BY Lisa Goldman | Wednesday, July 11 2012

The Russian Wikipedia went dark for 24 hours on Tuesday to protest proposed government legislation that opponents believe is a thinly disguised attempt to censor the Internet. Democracy activists and Internet freedom advocates say the legislation would give the government sweeping powers to censor the Internet. But the government denies harboring any intention to restrict Internet access, accusing its opponents of not having read the text of the proposed legislation, which they say is designed to protect children from predators and illegal content. Read More

News Briefs

RSS Feed tuesday >

Ruck.us Reboots As a Candidate Digital Toolkit That's a Bit Too Like Democracy.com

Ruck.us launched with big ambitions and star appeal, hoping to crack the code on how to get millions of people to pool their political passions through their platform. When that ambition stalled, its founder Nathan Daschle--son of the former Senator--decided to pivot to offering political candidates an easy-to-use free web platform for organizing and fundraising. Now the new Ruck.us is out from stealth mode, entering a field already being served by competitors like NationBuilder, Salsa Labs and Democracy.com. And strangely enough, Ruck.us seems to want its early users to ask Democracy.com for help. GO

Armenian Legislators: You Can Be As Anonymous on the 'Net As You Like—Until You Can't

A proposed bill in Armenia would make it illegal for media outlets to include defamatory remarks by anonymous or fake sources, and require sites to remove libelous comments within 12 hours unless they identify the author.

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monday >

The Good Wife Looks for the Next Snowden and Outwits the NSA

Even as the real Edward Snowden faces questions over his motives in Russia, another side of his legacy played out for the over nine million viewers of last night's The Good Wife, which concluded its season long storyline exploring NSA surveillance. In the episode titled All Tapped Out, one young NSA worker's legal concerns lead him to becoming a whistle-blower, setting off a chain of events that allows the main character, lawyer Alicia Florrick (Julianna Margulies), and her husband, Illinois Governor Peter Florrick (Chris Noth), to turn the tables on the NSA using its own methods. GO

The Expanding Reach of China's Crowdsourced Environmental Monitoring Site, Danger Maps

Last week billionaire businessman Jack Ma, founder of the e-commerce company Alibaba, appealed to his “500 million-strong army” of consumers to help monitor water quality in China. Inexpensive testing kits sold through his company can be used to measure pH, phosphates, ammonia, and heavy metal levels, and then the data can be uploaded via smartphone to the environmental monitoring site Danger Maps. Although the initiative will push the Chinese authorities' tolerance for civic engagement and activism, Ethan Zuckerman has high hopes for “monitorial citizenship” in China.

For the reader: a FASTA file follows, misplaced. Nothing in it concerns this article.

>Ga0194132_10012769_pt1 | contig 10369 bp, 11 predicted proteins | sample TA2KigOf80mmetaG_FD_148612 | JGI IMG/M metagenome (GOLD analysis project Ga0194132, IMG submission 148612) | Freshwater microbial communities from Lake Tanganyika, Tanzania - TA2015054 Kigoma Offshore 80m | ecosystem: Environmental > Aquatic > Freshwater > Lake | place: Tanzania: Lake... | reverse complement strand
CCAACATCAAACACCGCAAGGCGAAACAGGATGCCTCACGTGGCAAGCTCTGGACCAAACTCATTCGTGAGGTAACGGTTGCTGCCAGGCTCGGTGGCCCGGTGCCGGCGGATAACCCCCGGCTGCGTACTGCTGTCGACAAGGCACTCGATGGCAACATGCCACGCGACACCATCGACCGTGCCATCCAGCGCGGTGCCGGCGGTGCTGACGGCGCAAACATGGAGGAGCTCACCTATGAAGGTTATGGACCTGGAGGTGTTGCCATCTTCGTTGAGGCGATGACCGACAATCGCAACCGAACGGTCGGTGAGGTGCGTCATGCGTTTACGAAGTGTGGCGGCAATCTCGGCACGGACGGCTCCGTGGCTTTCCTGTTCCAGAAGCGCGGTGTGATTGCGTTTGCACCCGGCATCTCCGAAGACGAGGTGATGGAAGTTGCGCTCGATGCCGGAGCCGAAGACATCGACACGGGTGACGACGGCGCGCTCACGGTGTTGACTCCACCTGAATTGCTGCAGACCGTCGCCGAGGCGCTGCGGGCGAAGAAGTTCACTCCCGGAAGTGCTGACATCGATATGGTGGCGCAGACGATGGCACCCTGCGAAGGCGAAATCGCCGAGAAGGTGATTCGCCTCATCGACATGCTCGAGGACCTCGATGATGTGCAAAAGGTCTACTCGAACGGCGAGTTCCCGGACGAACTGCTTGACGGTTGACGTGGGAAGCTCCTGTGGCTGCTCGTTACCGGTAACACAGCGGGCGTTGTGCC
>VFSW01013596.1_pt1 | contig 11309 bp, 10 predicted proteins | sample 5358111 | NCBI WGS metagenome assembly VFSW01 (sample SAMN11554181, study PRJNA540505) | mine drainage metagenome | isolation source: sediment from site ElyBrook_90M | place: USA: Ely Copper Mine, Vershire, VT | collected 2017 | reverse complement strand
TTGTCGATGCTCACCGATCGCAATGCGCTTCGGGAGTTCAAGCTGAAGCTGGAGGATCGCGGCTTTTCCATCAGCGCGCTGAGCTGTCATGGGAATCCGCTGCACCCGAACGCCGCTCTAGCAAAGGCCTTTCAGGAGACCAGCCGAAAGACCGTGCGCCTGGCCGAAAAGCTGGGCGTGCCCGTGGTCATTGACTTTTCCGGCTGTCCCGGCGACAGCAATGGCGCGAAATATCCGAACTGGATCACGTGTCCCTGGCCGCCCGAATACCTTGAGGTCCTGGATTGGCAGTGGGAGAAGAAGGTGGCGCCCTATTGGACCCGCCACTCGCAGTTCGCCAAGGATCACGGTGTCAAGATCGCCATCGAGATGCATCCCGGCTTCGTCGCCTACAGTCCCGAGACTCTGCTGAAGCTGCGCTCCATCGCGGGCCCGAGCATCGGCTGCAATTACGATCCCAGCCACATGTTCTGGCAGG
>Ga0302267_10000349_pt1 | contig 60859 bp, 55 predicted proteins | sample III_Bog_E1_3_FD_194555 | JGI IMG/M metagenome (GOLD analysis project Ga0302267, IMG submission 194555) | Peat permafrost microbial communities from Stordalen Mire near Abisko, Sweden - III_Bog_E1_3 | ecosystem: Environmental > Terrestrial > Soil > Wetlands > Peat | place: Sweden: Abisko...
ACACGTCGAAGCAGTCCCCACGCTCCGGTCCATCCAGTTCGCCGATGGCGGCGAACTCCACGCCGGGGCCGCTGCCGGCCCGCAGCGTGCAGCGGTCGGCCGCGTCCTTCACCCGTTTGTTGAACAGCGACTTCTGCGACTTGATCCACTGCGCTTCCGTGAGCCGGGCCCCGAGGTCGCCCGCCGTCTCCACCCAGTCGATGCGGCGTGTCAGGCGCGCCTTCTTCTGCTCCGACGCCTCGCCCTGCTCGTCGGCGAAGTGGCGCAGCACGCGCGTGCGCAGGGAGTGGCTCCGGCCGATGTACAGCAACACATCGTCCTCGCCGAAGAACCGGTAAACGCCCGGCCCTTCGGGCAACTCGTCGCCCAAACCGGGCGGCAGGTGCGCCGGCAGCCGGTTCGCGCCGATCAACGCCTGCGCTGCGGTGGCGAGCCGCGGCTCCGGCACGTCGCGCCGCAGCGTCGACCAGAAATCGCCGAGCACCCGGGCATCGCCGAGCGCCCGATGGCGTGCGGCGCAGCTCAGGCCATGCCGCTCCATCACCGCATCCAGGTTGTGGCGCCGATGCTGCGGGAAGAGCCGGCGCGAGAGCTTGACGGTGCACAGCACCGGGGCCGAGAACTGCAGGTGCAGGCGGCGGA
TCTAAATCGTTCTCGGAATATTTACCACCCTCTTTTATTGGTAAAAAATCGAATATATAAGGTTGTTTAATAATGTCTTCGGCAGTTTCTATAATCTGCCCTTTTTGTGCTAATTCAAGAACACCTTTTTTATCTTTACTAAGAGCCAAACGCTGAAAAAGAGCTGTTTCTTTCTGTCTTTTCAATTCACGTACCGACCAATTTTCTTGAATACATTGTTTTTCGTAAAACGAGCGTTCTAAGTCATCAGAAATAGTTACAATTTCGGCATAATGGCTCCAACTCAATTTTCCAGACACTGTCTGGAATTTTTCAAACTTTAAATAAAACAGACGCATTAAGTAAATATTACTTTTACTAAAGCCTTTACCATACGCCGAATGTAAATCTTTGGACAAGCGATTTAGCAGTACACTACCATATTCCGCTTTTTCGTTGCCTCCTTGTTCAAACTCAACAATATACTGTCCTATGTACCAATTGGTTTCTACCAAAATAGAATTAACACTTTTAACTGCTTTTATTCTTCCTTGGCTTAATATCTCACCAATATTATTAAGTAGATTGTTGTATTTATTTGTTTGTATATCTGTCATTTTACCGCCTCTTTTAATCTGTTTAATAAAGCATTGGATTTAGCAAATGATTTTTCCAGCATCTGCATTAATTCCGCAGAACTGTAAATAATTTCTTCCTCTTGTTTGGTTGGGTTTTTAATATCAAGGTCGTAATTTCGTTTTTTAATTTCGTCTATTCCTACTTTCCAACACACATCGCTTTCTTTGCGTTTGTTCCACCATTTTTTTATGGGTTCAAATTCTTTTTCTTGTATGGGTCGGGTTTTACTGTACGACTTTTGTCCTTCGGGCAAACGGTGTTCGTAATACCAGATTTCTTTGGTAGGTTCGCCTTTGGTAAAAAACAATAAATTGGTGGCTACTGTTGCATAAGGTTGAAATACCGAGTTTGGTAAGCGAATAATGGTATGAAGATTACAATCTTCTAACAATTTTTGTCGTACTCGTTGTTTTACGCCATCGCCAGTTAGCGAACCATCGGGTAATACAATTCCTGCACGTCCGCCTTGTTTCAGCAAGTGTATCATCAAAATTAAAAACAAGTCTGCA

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The 13 Worst Bits of Russia's Current and Maybe Future Internet Legislation

It appears that Russia is on the brink of passing still more repressive Internet regulations. A new telecommunications bill that would require popular blogs—those with 3,000 or more visits a day—to join a government registry and conform to government-mandated standards is expected to pass this week. What follows is a list of the worst bits of both proposed and existing Russian Internet law. Let us know in the comments or on Twitter if we missed anything.

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Transparency and Public Shaming: Pakistan Tackles Tax Evasion

In Pakistan, where only one in 200 citizens files their income tax return, authorities published a directory of taxpayers' details for the first time. Officials explained the decision as an attempt to shame defaulters into paying up.

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wednesday >

Facebook Seeks Approval as Financial Service in Ireland. Is the Developing World Next?

On April 13 the Financial Times reported that Facebook is only weeks away from being approved as a financial service in Ireland. Is this foray into e-money motivated by Facebook's desire to conquer the developing world before other corporate Internet giants do? Maybe.

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The Rise and Fall of Iran's “Blogestan”

The robust community of Iranian bloggers—sometimes nicknamed “Blogestan”—has shrunk since its heyday between 2002 – 2010. “Whither Blogestan,” a recent report from the University of Pennsylvania's Iran Media Program sought to find out how and why. The researchers performed a web crawling analysis of Blogestan, survey 165 Persian blog users, and conducted 20 interviews with influential bloggers in the Persian community. They found multiple causes of the decline in blogging, including increased social media use and interference from authorities.